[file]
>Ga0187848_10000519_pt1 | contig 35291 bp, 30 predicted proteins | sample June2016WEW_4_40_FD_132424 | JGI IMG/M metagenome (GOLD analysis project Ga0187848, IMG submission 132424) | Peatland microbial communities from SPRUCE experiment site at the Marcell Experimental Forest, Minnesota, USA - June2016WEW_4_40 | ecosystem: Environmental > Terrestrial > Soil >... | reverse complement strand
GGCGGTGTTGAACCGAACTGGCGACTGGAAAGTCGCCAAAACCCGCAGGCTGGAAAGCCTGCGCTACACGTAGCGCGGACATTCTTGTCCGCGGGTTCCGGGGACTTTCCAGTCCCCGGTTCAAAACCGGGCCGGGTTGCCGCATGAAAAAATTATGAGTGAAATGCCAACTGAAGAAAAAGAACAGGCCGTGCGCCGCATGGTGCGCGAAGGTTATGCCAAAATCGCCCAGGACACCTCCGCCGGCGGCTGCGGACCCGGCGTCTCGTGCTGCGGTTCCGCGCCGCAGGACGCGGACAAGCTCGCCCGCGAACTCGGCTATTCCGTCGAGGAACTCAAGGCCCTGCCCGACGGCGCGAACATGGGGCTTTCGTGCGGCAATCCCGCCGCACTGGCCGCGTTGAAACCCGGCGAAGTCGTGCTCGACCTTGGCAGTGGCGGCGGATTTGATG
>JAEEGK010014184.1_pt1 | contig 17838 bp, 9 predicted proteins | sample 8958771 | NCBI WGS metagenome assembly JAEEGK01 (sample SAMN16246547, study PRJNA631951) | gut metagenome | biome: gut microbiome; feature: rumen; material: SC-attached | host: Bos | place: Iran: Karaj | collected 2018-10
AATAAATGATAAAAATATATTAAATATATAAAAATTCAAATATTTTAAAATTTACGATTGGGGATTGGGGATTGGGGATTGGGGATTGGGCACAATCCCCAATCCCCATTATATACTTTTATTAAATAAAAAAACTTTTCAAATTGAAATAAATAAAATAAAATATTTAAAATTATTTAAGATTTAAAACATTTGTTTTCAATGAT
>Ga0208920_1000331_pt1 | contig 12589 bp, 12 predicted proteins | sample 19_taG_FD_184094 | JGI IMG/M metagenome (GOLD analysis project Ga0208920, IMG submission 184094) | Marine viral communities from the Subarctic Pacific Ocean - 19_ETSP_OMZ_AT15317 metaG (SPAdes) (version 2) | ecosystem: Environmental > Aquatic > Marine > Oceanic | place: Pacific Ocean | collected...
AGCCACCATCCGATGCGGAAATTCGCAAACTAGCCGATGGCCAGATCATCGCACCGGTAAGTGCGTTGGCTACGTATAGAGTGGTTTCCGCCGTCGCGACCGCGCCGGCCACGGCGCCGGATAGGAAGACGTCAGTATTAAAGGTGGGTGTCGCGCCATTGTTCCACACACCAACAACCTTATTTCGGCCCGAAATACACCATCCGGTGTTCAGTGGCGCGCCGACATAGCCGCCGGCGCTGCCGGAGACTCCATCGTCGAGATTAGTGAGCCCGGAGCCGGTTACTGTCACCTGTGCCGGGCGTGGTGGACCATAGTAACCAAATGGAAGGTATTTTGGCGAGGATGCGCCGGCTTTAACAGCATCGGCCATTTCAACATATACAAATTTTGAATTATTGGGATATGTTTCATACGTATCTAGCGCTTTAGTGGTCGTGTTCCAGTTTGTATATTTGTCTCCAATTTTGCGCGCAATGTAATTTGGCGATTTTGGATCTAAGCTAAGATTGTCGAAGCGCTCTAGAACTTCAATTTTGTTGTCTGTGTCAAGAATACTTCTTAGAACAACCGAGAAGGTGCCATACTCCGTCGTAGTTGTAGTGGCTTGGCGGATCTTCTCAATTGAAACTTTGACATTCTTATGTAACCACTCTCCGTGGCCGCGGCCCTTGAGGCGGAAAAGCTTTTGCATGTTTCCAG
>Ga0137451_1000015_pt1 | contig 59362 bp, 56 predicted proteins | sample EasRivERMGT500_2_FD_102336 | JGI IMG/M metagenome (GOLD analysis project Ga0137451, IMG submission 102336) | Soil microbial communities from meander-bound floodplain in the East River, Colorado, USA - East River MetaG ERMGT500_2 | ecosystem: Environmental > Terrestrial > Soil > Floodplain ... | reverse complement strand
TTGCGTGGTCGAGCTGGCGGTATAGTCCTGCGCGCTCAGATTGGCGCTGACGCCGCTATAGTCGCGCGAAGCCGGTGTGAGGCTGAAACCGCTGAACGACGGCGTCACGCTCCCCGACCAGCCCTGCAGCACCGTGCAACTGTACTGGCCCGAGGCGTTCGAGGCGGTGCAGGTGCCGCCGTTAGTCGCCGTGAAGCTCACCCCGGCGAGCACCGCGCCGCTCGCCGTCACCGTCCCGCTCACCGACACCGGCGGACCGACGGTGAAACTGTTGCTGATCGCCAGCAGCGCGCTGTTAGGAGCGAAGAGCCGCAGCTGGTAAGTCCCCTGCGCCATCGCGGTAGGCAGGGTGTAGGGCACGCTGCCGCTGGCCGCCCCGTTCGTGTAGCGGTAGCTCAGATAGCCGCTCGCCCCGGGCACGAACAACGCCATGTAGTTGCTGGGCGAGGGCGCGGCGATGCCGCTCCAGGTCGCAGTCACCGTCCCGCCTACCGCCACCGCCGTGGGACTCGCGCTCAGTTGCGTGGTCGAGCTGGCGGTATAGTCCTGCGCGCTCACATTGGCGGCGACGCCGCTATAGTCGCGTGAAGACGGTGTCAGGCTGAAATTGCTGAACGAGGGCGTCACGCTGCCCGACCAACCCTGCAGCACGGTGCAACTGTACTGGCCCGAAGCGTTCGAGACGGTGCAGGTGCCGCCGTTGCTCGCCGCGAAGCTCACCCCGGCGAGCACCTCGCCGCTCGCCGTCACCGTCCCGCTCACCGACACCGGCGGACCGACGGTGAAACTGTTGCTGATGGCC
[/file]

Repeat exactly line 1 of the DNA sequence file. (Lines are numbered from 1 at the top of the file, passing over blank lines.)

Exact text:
>Ga0187848_10000519_pt1 | contig 35291 bp, 30 predicted proteins | sample June2016WEW_4_40_FD_132424 | JGI IMG/M metagenome (GOLD analysis project Ga0187848, IMG submission 132424) | Peatland microbial communities from SPRUCE experiment site at the Marcell Experimental Forest, Minnesota, USA - June2016WEW_4_40 | ecosystem: Environmental > Terrestrial > Soil >... | reverse complement strand